I was just minding my business in the ivory tower. I wasn’t looking for this! [laughter] He had other plans.

Last verse, and then I’ll close, Isaiah 27:13, “And it shall come to pass on that day a great shofar…” woo! “will be blown. And those who are…”

Keith: [blows shofar]

Nehemia: There it is, “on that day, a great shofar will be blown, and those who are perishing in the land of Assyria and the outcasts in the land of Egypt will come and bow down to Yehovah on the holy mountain in Jerusalem.”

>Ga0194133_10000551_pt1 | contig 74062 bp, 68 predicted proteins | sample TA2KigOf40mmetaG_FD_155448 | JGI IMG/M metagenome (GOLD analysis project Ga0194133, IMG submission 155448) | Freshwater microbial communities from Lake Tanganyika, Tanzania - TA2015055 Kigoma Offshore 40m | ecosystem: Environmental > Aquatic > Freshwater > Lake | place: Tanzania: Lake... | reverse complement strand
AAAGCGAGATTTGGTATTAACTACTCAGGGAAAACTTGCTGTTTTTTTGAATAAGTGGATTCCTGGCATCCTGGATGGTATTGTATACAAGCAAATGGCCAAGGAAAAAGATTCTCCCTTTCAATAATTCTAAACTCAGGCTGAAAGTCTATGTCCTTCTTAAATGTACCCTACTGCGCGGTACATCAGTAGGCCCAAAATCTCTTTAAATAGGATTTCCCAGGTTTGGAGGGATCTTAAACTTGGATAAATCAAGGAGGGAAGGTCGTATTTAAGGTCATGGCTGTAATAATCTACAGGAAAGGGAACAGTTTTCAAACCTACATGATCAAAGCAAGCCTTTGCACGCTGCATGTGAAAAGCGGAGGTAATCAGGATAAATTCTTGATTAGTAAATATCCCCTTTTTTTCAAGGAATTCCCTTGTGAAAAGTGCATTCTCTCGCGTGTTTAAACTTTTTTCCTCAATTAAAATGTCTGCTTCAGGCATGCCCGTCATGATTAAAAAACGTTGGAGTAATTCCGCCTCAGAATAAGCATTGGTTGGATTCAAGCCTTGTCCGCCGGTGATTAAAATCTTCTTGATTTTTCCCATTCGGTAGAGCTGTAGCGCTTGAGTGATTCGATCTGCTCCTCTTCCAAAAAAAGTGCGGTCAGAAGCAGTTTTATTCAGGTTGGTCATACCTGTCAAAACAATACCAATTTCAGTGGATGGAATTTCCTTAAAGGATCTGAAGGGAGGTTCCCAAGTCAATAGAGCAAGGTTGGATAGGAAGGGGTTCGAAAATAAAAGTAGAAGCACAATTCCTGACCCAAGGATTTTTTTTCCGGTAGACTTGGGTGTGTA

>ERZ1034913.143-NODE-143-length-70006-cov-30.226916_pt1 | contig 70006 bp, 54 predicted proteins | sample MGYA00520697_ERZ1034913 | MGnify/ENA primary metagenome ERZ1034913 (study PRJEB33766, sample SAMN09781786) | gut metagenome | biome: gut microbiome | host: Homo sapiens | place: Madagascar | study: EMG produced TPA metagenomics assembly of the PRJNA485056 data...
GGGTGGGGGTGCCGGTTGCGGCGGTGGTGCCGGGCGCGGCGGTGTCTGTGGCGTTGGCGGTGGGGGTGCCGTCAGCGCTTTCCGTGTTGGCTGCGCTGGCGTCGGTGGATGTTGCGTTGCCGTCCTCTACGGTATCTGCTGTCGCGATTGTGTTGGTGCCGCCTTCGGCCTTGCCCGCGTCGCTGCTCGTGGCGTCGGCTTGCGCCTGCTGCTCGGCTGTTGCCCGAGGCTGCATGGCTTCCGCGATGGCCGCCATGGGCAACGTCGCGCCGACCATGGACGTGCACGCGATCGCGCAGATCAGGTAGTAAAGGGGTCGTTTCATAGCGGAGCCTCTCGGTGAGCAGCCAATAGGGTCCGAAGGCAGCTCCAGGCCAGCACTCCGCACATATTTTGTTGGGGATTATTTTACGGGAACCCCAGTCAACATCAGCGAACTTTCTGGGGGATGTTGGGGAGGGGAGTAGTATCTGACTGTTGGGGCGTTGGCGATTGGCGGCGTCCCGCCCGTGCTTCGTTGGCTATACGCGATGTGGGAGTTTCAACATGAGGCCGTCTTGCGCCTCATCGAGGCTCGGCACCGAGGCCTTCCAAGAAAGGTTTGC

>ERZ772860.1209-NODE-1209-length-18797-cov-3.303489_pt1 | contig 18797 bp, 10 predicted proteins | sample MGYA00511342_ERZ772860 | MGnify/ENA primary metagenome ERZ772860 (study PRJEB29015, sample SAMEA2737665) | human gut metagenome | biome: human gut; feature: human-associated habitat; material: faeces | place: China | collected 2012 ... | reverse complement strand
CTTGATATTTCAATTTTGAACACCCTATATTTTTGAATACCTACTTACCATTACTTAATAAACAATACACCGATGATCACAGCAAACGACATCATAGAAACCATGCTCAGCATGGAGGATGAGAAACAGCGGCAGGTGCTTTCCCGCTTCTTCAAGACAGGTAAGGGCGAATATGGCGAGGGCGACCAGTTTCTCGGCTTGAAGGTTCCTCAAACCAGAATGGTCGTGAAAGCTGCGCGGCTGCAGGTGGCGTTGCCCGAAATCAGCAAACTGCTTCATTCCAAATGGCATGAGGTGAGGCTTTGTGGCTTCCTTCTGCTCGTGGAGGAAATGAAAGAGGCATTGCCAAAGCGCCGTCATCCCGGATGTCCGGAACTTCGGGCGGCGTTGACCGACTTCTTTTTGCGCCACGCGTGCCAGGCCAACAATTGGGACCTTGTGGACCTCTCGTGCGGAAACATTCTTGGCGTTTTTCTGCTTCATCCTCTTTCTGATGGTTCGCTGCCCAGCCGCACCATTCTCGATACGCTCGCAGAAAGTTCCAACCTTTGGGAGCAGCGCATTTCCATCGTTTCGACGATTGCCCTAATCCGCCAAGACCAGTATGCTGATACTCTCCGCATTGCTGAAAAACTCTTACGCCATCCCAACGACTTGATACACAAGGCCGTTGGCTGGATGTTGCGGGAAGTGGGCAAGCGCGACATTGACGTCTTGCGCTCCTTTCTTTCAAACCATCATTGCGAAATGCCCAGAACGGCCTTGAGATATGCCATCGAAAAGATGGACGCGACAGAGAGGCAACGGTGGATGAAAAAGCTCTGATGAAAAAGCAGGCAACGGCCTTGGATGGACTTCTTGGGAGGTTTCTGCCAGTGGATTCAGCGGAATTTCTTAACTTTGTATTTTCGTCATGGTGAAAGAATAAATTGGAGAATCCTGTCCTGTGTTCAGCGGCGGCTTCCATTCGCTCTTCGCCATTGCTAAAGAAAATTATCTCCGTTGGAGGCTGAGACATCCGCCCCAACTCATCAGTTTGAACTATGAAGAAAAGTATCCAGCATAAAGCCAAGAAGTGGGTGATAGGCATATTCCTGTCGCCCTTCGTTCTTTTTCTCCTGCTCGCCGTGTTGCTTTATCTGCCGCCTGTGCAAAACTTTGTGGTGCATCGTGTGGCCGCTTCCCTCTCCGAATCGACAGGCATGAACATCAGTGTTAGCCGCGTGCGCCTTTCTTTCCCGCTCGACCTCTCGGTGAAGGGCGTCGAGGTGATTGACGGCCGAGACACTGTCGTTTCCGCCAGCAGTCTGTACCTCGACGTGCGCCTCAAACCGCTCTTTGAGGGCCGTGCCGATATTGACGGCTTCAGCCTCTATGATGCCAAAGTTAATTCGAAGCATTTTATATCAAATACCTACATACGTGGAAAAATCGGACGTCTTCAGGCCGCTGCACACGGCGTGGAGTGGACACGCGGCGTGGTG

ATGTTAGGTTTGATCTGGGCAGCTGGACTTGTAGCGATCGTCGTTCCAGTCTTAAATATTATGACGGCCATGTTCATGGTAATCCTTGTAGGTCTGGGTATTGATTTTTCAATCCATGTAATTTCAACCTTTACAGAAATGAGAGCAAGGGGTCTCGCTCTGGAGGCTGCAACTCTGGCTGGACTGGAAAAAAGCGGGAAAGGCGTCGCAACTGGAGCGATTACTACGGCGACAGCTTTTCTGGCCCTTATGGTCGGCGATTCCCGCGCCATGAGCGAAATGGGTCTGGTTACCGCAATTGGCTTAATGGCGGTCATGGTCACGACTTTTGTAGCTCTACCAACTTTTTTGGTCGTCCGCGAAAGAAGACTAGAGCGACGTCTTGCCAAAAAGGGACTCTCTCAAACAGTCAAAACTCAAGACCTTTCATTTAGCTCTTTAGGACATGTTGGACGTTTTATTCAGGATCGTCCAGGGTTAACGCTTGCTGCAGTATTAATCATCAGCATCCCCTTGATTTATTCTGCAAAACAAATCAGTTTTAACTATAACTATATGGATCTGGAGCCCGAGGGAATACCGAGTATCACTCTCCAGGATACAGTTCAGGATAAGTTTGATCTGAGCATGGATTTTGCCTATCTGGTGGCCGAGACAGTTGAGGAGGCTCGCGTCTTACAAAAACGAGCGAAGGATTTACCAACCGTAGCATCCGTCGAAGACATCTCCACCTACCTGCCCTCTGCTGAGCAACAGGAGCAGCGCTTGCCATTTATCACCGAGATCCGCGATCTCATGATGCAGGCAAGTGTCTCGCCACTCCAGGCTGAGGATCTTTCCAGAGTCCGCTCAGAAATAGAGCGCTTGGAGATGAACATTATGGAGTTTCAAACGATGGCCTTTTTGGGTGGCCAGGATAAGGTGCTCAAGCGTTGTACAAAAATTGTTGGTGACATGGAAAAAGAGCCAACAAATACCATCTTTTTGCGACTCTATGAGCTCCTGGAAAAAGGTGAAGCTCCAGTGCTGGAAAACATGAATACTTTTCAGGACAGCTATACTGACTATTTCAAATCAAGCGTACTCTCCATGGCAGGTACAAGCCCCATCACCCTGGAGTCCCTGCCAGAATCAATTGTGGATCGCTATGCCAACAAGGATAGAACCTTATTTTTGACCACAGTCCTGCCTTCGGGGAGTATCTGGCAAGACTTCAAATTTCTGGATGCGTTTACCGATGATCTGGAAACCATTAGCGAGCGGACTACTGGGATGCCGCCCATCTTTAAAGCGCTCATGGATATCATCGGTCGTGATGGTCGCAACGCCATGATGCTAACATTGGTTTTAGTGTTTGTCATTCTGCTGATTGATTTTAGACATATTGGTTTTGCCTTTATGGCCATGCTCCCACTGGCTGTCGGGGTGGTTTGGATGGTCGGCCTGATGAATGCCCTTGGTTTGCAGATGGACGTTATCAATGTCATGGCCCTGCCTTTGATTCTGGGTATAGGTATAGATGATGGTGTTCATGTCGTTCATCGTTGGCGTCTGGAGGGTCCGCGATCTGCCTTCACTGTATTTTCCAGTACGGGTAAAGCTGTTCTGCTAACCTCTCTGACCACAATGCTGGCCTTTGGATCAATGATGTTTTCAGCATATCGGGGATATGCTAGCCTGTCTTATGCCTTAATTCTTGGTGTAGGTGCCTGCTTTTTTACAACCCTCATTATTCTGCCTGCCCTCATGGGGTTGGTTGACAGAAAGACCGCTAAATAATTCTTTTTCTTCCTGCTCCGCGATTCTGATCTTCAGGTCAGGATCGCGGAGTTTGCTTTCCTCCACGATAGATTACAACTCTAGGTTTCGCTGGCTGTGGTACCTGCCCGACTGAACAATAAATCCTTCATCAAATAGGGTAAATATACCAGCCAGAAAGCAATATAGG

And may that be soon, that His messengers go forth and blow that great shofar. And when you hear the blow of that great shofar, don’t shut the door.

[applause]

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  • Sarah says:

    I listen again and again to the Open Door Series, as well as the Torah and Prophet Pearls, and it’s always a joy to hear the message Yehovah sends through you, Nehemia. Thank you for sharing your understanding of the Scriptures, and your personal experiences. My days have become richer, and especially the Sabbath a true delight.

  • Bette Fincher says:

    Very good as always. I was in a meeting with Nehemia and Avi ben Mordecai in 2005 and have followed him since that time. He is sent by HaShem. for such as I.